In a Station of the Metro

Poster¡G Stanley Lu at 13:3:52 12/30/97 from
In a Station of the Metro Stanley 
This is a very short poem that contains only two sentences. When you read this poem, you may have such a question, why the author used the word "apparition"? The word means someone you see or think you see but who is not really there as a physical being. Now think about what is your first impression of a metro, or a subway? Isn't it dirty, faint, and crowded? As a result, you just can catch their figures instead of seeing clearly their appearances. Hence, I personally think the author used the word "apparition" is just right. Besides, can you imagine the countenances of those passengers? Everyone rushes to their positions, maybe an office, a factory, or a classroom. Everyone cares only about himself. The rich devote themselves into the game of earning money. The lower - ranked, workers, waiters, watchmen, or beggars are struggling to survive. All kinds of people appeared at the Metro. They all wear the same countenance, cold and indifferent, look like "apparitions".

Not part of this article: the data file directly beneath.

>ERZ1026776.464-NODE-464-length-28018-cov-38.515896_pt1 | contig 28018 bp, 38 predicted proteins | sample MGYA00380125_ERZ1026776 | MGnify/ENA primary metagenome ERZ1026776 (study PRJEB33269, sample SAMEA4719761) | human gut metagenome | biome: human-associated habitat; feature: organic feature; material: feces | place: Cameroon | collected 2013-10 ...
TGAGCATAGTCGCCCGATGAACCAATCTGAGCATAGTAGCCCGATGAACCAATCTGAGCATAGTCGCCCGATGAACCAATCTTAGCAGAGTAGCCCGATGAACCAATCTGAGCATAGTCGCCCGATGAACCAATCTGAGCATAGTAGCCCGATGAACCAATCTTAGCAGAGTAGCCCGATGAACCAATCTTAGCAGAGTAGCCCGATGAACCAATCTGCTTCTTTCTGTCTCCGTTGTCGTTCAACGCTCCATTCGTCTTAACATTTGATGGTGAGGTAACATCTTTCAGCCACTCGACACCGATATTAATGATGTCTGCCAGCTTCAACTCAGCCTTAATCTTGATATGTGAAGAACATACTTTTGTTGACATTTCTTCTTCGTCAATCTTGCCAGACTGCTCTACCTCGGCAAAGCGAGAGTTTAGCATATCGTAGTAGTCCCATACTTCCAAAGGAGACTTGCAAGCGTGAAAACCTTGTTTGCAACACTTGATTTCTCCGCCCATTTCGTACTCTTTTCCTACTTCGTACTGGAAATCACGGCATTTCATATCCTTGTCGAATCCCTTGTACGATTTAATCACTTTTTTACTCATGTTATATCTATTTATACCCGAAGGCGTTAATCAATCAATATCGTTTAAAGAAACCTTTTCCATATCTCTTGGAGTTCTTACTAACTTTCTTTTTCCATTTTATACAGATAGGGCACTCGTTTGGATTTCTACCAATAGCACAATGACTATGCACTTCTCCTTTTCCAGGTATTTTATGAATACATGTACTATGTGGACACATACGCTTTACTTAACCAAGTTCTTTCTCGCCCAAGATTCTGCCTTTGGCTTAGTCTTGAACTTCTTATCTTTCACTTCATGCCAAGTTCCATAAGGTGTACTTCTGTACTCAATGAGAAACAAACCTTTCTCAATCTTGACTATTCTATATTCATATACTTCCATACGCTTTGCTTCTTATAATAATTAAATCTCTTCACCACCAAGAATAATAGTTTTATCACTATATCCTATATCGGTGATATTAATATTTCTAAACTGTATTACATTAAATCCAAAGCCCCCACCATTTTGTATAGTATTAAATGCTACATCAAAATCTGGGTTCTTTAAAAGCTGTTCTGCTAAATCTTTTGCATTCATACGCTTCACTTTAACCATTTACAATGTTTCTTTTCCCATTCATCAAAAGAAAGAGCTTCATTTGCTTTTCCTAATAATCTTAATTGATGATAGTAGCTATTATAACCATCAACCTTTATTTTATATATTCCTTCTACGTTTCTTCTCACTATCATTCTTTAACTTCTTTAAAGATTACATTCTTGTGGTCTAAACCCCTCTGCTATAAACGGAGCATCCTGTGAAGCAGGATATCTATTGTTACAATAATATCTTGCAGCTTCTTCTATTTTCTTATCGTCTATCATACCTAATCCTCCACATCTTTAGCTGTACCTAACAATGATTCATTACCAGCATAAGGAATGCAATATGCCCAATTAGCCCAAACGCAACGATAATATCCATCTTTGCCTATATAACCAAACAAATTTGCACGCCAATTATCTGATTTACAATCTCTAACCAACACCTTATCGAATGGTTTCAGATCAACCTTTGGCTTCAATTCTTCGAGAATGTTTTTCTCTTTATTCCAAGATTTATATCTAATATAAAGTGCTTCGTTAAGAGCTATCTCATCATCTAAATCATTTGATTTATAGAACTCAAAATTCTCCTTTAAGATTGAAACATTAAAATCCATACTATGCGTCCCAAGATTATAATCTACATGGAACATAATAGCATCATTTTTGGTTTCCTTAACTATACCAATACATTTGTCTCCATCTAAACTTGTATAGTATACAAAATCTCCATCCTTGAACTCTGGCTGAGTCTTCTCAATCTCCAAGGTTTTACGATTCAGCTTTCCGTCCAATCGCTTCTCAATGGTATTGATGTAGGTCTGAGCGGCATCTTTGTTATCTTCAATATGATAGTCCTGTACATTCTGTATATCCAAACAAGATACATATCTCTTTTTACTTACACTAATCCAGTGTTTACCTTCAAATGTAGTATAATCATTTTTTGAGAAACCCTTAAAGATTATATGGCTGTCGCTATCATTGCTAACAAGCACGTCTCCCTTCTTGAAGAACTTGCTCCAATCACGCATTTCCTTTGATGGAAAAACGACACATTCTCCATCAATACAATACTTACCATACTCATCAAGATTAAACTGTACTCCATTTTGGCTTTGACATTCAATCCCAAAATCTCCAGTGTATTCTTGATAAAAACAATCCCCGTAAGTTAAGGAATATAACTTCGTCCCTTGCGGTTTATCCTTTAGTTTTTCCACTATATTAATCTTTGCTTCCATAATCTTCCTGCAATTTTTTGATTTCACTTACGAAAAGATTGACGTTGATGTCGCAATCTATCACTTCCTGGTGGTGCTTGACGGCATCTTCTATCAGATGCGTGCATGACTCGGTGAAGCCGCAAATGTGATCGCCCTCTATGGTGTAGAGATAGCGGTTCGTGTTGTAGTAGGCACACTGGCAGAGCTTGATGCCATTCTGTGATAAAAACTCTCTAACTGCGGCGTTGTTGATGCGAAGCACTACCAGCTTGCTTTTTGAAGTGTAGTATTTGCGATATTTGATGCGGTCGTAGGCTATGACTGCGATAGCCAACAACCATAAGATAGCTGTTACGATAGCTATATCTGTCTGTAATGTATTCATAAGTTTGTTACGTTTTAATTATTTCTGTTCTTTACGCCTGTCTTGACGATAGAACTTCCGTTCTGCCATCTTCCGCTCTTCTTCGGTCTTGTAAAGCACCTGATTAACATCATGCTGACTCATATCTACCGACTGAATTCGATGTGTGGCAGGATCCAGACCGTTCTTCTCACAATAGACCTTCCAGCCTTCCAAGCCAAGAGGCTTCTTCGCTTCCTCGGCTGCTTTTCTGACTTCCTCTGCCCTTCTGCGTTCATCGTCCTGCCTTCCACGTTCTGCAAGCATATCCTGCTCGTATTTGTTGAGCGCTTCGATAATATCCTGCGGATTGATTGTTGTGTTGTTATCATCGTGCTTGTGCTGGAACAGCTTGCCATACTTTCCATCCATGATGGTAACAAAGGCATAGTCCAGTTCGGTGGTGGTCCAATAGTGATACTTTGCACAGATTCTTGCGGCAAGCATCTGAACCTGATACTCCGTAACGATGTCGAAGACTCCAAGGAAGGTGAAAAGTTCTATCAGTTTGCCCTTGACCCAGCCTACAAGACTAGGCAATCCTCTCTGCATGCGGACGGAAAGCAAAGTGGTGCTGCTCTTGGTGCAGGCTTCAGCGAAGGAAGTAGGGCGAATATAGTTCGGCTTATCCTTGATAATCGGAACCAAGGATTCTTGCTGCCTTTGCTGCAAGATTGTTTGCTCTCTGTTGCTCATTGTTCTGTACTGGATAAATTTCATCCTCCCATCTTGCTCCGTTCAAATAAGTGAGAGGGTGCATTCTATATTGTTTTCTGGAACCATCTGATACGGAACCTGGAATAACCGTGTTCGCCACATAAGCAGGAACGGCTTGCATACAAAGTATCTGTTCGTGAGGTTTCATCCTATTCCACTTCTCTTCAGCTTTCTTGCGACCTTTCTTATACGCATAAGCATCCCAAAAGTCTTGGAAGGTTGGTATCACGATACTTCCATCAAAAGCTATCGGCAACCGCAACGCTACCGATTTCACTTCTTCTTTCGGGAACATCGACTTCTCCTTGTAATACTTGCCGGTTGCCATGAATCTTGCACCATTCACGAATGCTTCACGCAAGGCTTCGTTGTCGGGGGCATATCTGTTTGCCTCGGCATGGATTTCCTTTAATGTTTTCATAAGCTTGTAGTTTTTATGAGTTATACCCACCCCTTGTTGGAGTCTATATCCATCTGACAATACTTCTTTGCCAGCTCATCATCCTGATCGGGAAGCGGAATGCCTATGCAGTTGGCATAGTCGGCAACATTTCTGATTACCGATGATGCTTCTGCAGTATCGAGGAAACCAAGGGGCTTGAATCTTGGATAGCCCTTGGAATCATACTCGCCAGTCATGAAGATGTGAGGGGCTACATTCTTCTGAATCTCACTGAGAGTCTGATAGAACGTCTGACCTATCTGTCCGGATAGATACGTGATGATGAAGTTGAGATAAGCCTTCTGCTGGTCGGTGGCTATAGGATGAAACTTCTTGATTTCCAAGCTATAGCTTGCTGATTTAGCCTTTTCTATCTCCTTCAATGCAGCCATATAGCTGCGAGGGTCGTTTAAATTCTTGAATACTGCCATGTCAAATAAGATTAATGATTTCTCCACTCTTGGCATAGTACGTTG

Or you are standing on the platform, watching a train rushes by. All that you can see is the unclear and vague faces in the train. They also look like "apparitions". Compare with bough, the flowers are more colorful and give us a stronger sense of living. However the author used the word "petal". Petal is not the whole part of a flower, but a small piece. Of course it is still colorful, but not a living things. After the flowers withered, some of the petals fall down to the ground, some fall on the boughs. The author compared the people in this modern society to the petals, and used the Metro and the train to stand for the modern society. Where does the train appear, you may ask. Imagine the shape and the color of a train, then read the second sentence of this poem "a wet, black bough". Don't you think a wet black bough is much alike a train? And the petals are the passengers in the train. We are too much with this modern world. We pursue wealth and fame. We forsake the human nature. In the modern society, human beings become incomplete lives. The author warned us by this short but meaningful poem.